Ultraman Ace’s significance to the series/franchise is the creative team fully realizing there’s cause to build on what came before. In Ace there’s acknowledgement of a broader Ultra universe, with frequent cameos from other Ultra brothers, and the reach toward a new demographic – Ultraman Ace is the first to introduce a women to the Ultra-verse as something other than a military member. Yuko (Mitsuko Hoshi) pairs with Seiji (Keiji Takamine) to form this iteration of the superhero, or at least until Yuko effectively disappears partway through the series’ run.

That’s progress, even if Ultraman Ace found itself comfortably complacent. Japan’s transformation into an industrialized society comes through in the action, staged on ever-more-empty sets, appearing more like a giant sandbox than miniature city. It’s as a pile of dirt was shoveled into the studio for each new episode, helping to keep the streets clean from growing pollution.

Without directly saying so, Ultraman Ace skews toward military satire

Other than Yuko and involvement from other Ultras, the routine conforms to the monster-of-the-week storytelling, and the military unit tasked to defend Japan (TAC) more useless than usual. Under attack from inter-dimensional beings, the TAC team shows regular disbelief when the sky cracks, a monster is spotted, or other mysterious happenings occur. This in a world already besieged prior by countless oddities. Faith in government institutions runs low, not only for the ineffective homeland defense, but for their sheer buffoonery. Without directly saying so, Ultraman Ace skews toward military satire.

Prior to joining TAC, Yuko and Seiji earn comically overwritten origins: Yuko is an orphanage nurse, and Seiji is a bread delivery man for said orphanage. It’s a positively saintly pair, more so than even Superman who does right by his country, for the good of everyone. It’s surprising neither rescues a puppy before being granted their powers.

When in hero-ing form as Ace, the duo engage in startling violence. Goofy monster suits or not, Ultraman Ace rips them apart, sometimes flesh torn off or heads decapitated, blood squirts and all. Ultraman Ace wasn’t the only giant monster-centric franchise to do this (Gamera utilized some gruesome kills, and even Toho’s Godzilla employed blood), yet this was television. For the kids. How fun.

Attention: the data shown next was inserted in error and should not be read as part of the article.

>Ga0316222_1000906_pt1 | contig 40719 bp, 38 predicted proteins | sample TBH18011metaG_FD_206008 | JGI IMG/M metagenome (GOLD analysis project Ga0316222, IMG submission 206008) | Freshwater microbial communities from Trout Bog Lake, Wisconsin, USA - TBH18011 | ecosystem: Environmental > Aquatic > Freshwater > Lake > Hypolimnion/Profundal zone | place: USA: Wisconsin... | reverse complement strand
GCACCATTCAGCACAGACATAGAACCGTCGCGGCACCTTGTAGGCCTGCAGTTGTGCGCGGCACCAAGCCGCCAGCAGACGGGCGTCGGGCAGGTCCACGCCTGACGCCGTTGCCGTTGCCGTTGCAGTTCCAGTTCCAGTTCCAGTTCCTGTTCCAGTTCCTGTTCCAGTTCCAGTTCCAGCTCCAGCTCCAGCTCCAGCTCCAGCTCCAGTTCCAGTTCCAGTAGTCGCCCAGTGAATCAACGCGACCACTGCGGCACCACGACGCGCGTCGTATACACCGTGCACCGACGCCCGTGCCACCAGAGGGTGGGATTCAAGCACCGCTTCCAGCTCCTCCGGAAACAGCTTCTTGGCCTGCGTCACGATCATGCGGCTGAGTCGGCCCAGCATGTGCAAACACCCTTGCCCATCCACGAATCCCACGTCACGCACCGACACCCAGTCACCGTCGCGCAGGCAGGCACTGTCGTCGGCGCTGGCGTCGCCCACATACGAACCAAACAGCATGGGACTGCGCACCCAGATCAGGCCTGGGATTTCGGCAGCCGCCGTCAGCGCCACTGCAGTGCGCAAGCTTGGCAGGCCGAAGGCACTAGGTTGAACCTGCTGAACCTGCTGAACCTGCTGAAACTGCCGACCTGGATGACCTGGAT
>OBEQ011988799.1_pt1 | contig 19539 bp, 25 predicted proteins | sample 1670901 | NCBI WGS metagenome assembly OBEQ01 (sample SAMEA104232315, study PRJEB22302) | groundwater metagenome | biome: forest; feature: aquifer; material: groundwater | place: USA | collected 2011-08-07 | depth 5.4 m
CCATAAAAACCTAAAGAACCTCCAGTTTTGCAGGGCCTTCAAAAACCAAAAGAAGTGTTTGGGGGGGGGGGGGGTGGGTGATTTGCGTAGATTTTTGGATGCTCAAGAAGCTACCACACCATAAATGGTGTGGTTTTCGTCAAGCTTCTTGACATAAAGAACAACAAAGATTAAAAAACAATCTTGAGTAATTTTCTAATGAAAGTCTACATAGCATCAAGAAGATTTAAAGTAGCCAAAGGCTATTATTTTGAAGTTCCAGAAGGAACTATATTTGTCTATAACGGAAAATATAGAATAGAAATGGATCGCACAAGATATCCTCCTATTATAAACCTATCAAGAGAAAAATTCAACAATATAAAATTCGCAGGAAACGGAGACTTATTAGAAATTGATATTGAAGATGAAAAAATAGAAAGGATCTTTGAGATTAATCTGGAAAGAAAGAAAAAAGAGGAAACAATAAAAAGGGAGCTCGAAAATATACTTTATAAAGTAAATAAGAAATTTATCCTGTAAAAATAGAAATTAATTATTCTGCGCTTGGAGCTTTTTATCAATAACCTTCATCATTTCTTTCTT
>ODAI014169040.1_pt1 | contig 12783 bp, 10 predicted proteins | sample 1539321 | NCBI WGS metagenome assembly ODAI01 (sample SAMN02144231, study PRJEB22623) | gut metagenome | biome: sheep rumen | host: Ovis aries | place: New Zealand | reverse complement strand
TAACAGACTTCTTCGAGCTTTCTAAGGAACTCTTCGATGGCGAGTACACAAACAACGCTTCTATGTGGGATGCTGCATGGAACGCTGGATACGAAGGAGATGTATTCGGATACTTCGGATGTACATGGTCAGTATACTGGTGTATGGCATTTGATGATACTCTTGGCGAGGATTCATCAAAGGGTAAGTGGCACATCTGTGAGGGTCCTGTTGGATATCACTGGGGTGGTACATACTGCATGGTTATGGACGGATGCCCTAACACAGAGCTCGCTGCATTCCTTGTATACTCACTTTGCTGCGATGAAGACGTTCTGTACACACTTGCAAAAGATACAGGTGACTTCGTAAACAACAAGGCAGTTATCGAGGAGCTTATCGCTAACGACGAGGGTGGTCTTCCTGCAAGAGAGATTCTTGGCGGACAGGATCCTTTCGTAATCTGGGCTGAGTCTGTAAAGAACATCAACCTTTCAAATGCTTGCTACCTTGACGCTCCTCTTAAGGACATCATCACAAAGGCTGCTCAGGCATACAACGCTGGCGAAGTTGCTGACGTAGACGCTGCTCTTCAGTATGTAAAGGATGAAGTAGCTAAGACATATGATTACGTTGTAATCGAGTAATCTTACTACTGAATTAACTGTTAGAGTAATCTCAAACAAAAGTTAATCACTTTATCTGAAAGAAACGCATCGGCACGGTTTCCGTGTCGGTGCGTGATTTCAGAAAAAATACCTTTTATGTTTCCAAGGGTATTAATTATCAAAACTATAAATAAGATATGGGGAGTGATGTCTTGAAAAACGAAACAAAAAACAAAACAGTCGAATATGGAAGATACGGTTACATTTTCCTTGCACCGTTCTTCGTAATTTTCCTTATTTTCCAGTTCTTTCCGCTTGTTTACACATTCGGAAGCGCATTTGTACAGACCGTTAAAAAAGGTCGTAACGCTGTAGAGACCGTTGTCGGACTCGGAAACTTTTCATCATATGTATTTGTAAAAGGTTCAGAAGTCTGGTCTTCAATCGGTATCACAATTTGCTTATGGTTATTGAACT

Mill Creek brings Ultraman Ace to US Blu-ray for the first time, the 16mm footage clean and freed from scratches or dirt. The source prints capture an unusually well-preserved ’70s era TV effort. Color glistens, especially TAC’s uniforms. Monster suits exhibit an incredible color range, undoubtedly hidden by SD TVs from the period; now those paint schemes pop. When the time comes for gore, reds hit a gorgeous peak.

Given the age, fading isn’t a concern, as each episode brings great, striking contrast and stellar black levels. Depth remains stable. Consistent dimensionality helps elevate the series beyond the lower budget TV origins. A times, Ultraman Ace looks convincingly theatrical.

Sadly, encoding bottoms out. Transferring 16mm to digital is rarely easy, yet compression parameters here smother the imagery. Whatever organic qualities were evident during scanning, they were lost when pressing them to disc. There’s no grain, just noise in gobs. Artifacting crushes detail, robbing images of their potential resolution. The HD gain is wasted because resolution can’t penetrate through the dismal digital haze.


As is sadly a norm for the vintage Ultraman Blu-ray releases, the DTS-HD mono tracks introduce new audio effects. These clash due to the fidelity differences in the elements, clearer and brighter than the vintage stock sounds. It’s nice to have a little bass in the mix, but clearly, those low-end brusts are out of place.

There’s nothing inherently wrong from an audio perspective. The classic materials sound fine, no hissing or popping, just naturally thin. The original Japanese dialog stays audible, even amid action.


Nothing, but the set does come with a well-designed/written booklet, complete with episode guide.

Full disclosure: This Blu-ray was provided to us for review. This has not affected the editorial process. For information on how we handle review material, please visit our about us page to learn more.

Ultraman Ace
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  • Extras


Ultraman Ace doesn’t change the basic formula, but begins the franchise’s charge toward an interconnected superhero story.

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